One of the weapons I'm planning on having a character use in a sci-fi world is a rapid fire nuclear autocannon. While the strategic use of nuclear weapons is common on inter-galactic battlefields, an automatic version certainly isn't. Basically, imagine a 105mm caliber autocannon firing 15 kiloton nuclear artillery shells at 150 rounds per minute (essentially a rapid fire version of the M65 automatic cannon). Obviously, the destruction would be immense, but what would be the effects on the immediate environment? If the cannon fired for a minute, how big would the resulting firestorm be? What would its effect be if it were raining?

I'm not asking about the feasibility of the weapon itself; it's meant to be a single use thing that was liberated from essentially a mad scientist.

  • $\begingroup$ Every 10 to 20 shots would be equivalent to a single bomblet within a MIRV warheads. $\endgroup$
    – DKNguyen
    Jan 14, 2021 at 6:00
  • $\begingroup$ Might as well sabotage many nuclear reactor plants, this way the damage is lasting compared to the relative clean bombardment ;D $\endgroup$
    – user6760
    Jan 14, 2021 at 6:34
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    $\begingroup$ You've got "strategic" mixed up with "tactical" for nuclear devices. A strategic nuke is one meant to destroy a major city - hundreds of kilotons or megaton-range thermonuclear weapons. Small warheads intended for battlefield use are tactical warheads - as was that used in the nuclear cannon. $\endgroup$
    – jdunlop
    Jan 14, 2021 at 8:15
  • $\begingroup$ (It's also worth noting that even assuming all the shells detonate - not a safe assumption - your combined explosive power is a fifth that of Ivy Mike. By nuclear weapon standards, pretty tame.) $\endgroup$
    – jdunlop
    Jan 14, 2021 at 8:18

2 Answers 2


I will start from the same premise of PcMan's answer

Your cannon has a muzzle velocity of 625m/s It is firing a continuous stream of 15 kiloton nuclear bombs, at a rate of 150 per minute, for a minute duration.

Your bombs are spaced apart by only 250m.

The first detonation occurs before you stop firing.

Now, consider that a nuke is designed to explode only when a set of carefully designed circumstances is met. As again correctly stated in PcMan's answer, no nuke is designed to functionally survive inside the primary fireball of a nuke, because if it was it won't explode.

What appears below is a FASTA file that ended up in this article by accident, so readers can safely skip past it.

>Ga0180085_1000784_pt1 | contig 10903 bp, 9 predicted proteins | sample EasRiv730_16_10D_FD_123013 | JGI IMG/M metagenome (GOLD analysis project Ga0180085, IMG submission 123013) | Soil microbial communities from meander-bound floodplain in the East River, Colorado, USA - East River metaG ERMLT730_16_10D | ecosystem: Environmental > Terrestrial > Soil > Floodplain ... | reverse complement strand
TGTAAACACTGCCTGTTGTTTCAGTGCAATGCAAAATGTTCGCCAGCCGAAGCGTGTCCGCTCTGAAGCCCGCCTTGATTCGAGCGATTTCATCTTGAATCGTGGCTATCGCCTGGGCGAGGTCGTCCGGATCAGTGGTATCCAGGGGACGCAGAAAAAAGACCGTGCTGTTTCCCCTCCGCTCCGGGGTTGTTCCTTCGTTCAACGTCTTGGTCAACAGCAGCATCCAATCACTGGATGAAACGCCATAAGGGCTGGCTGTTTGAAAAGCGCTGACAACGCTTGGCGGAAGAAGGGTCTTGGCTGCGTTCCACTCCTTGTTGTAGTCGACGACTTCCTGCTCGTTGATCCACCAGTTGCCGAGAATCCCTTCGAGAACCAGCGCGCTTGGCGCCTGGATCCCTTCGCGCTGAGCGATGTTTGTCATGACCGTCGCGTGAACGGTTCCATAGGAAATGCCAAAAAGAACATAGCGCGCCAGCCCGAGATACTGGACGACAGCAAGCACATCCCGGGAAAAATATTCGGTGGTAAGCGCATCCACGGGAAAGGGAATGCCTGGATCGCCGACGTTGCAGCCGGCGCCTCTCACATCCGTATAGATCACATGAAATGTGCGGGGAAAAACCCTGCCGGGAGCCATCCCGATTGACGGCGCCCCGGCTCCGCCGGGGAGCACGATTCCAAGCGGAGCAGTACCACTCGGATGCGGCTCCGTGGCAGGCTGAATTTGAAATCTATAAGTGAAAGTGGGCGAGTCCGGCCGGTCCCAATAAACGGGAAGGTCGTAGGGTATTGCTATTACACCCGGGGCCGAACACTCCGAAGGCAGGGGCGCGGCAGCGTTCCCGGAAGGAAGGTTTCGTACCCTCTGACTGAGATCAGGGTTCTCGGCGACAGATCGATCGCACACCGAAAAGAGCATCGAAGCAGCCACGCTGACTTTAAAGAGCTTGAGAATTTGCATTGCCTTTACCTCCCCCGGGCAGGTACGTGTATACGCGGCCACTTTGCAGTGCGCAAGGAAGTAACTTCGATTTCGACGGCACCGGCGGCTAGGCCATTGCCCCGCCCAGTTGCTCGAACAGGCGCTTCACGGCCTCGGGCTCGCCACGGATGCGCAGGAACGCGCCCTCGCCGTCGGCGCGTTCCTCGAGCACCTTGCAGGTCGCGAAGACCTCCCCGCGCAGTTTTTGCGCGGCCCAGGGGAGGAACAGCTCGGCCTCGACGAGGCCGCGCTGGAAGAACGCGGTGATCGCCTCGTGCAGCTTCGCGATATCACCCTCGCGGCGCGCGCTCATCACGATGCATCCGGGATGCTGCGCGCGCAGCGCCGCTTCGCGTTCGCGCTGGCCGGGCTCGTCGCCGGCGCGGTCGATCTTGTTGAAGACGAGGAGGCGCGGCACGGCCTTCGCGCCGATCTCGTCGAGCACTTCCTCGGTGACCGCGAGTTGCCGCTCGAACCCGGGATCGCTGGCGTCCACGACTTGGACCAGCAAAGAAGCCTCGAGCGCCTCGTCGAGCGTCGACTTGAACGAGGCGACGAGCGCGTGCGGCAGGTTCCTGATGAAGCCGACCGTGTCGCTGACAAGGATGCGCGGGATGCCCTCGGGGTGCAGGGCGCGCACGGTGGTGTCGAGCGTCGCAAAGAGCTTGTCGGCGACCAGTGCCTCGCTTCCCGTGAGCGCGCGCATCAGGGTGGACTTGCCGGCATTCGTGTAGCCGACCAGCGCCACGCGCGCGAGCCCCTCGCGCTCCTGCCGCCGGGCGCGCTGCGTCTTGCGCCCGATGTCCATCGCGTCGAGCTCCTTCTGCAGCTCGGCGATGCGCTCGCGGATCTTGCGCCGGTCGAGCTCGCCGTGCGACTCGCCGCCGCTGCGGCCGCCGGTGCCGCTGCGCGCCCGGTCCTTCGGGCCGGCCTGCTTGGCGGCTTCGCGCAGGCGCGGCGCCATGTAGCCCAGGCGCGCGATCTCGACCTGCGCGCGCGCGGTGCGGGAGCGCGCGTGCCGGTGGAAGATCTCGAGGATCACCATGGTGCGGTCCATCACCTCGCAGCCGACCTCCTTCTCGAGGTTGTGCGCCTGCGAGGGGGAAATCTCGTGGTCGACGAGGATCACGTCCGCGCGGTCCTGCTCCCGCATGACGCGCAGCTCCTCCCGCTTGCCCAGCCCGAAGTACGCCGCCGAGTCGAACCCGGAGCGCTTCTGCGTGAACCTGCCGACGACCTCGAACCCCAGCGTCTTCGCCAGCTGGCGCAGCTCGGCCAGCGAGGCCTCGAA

This means that all the nukes after the first which happen to be in the primary fireball of the first explosion would simply fizzle and not explode. There is no sympathetic explosion for nukes.

But how big is the fireball of a 15 kTon nuke? Believe it or not, somebody has made a calculator for that!

For 15 kTon that calculator gives a fireball of 130 meters and a duration of 0.7 seconds. Thus, if we assume perfect firing (no spread due to recoil etc. and aim always at the same point) every other nuke will be inside the fireball (you are firing one ever 0.4 seconds). Everything fine then?

Well, consider that they would still be subjected to the thermal radiation and to the EMP. Now, I assume that whoever designs the controlling circuits for nukes knows that they need to protect them from EMP, else MAD would turn into a joke. And the thermal radiation should be manageable, too. When nukes were exploded above ships, the ships were wrecked but not vaporized.

You seem to have then about 75 Hiroshima bombs in close succession. What happens to the target? Since a single bomb on Hiroshima caused a firestorm, tore the city down and made a carnage of the inhabitants, and considering that more bombs won't bring more combustible for the fire nor more buildings to destroy nor more people to kill, the only serious consequence of using this weapon would be an increase of the fallout and of the long term and long distance contamination.